"There is a great deal of misinformation about the Church and Her teachings among law students," said Marcucci, a third-year law student. "Very few students have dealt seriously with the philosophical and theological questions at the heart of Catholic doctrine."
Stepping into the breach has been the More Society, which has launched a lecture series, "Explaining Catholicism," designed to present Church teachings to Catholics and non-Catholics alike, with the goal of sparking "a general dialogue from a position of knowledge rather than presumption," Marcucci said.
The series, inaugurated last month, resumes Feb. 26 when Asst. Prof. Moira Walsh (Philosophy) speaks on "Women and the Catholic Church." All lectures take place at 4 p.m. in Stuart 409 on Newton Campus.
Upcoming speakers include: Rev. George Salzmann, OSFC, of Harvard University on March 12 ("The Communion of Saints"); Rev. Paul McNellis, SJ, of the Boston College Jesuit Community on March 19 ("Catholic Sexual Ethics"); Law School Chaplain Frederick Enman, SJ, on April 12 ("Ignatian Spirituality"); and Rev. Romanus Cessario, OP, professor of moral theology at St. John's Seminary, on April 9 ("The Rosary and the Theology of Marian Devotion"). Philosophy Department faculty members Prof. Jorge Garcia and Adj. Asst. Prof. Laura Garcia are also expected to join the schedule at a later date.
In previous lectures, Assoc. Prof. Arthur Madigan (Philosophy) discussed Church history and Adj. Prof. Rev. Francis Sullivan, SJ (Theology), spoke on the Magisterium and authority. Other presentations have included Fr. McNellis on confession, Assoc. Prof. Rev. Louis Roy, OP (Theology), on grace and Assoc. Prof. Rev. Robert Imbelli (Theology) on the real presence of Christ in the Eucharist.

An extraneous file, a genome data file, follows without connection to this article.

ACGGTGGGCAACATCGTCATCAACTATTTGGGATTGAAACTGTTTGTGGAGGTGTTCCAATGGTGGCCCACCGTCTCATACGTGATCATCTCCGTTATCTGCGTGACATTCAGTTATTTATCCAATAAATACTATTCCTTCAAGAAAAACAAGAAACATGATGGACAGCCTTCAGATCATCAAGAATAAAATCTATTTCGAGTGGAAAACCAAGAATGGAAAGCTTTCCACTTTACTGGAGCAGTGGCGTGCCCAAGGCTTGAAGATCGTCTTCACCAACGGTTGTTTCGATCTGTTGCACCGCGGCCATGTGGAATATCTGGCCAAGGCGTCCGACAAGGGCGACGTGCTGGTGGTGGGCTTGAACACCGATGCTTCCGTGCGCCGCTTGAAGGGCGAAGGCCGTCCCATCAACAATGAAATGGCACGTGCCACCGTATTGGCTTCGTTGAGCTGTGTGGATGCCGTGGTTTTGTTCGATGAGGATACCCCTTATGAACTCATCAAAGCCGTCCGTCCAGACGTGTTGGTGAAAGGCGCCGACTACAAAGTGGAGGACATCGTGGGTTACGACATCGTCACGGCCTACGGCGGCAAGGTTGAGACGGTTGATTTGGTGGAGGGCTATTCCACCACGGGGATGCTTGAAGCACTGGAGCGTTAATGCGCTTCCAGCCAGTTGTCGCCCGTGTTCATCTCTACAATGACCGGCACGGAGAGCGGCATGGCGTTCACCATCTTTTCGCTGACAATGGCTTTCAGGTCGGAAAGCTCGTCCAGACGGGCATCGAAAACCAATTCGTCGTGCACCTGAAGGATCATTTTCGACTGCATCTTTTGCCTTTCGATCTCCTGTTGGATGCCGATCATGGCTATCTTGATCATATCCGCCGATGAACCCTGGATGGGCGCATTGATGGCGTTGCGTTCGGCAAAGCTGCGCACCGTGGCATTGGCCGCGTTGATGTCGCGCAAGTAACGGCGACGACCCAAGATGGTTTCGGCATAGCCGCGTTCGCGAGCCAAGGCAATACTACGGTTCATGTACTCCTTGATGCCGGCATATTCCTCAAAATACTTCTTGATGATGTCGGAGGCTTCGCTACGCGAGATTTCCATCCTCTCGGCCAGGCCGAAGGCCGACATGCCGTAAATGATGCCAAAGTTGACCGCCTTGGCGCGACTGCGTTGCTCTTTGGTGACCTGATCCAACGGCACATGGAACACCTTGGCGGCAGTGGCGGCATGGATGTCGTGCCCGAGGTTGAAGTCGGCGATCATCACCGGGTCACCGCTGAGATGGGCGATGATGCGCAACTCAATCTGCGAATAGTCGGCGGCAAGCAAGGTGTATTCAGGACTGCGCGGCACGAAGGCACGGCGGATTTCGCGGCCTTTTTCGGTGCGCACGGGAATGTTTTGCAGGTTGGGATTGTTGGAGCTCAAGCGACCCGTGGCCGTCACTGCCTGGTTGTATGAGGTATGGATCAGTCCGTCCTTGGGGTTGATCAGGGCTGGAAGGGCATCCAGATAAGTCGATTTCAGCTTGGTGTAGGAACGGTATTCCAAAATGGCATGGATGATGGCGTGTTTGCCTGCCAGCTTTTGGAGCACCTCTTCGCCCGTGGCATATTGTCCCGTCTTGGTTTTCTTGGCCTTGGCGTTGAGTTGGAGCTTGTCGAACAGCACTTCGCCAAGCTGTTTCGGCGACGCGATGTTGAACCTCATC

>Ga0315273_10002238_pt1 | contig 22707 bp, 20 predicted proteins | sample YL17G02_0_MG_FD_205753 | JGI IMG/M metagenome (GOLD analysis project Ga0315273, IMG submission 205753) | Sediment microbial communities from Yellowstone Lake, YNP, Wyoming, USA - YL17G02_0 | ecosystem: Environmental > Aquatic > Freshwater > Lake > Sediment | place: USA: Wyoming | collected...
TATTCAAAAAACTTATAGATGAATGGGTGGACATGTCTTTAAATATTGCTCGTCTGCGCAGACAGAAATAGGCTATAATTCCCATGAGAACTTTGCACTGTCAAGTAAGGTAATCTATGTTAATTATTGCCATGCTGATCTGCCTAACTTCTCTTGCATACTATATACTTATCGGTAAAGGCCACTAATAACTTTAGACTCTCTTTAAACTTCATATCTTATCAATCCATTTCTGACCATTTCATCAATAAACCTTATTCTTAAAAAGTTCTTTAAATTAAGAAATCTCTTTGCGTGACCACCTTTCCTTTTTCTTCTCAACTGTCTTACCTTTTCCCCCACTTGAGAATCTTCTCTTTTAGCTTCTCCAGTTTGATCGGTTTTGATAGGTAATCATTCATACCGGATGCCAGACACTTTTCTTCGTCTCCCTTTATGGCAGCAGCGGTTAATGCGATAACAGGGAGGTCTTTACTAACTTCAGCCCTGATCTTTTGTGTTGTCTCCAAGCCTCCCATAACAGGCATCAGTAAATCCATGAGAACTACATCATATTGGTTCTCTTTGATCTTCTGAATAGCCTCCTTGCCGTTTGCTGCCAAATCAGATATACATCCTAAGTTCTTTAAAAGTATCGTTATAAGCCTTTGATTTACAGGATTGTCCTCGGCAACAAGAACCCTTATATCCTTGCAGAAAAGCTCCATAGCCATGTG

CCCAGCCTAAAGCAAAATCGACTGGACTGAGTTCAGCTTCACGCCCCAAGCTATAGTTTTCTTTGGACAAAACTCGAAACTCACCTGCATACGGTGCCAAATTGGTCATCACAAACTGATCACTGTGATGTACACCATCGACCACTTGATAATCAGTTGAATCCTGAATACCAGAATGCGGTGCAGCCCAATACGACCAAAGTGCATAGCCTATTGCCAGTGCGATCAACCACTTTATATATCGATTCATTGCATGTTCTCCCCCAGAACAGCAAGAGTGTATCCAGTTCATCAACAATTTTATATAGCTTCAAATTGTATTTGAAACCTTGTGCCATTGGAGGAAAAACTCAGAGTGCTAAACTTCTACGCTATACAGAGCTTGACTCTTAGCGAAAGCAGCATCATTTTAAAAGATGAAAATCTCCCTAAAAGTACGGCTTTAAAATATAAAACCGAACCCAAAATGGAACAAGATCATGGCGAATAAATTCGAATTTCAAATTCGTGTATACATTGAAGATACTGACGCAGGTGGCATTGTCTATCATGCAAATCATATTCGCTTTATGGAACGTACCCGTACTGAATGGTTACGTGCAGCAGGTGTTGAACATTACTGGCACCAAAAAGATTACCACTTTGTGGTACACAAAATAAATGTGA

"One law student, who has come to every lecture, commented that formal religious education ends just when the world begins to get complicated, in high school and college," said Marcucci, who hopes the series will become an annual event.
"At best, most Catholics only get religious education through their senior year of high school, if they attended a Catholic high school. Even there, the quality of theological education varies widely. People are left with their eighth-grade religious education competing with a university education in other areas.
"I think that contributes to a lot of the falling off that occurs in high school and college. The Catholic Church has the goods. It has the answers, at the same level of sophistication as any secular philosophy, but too few people ever hear it and they assume that what they learned as children is the end of the story."
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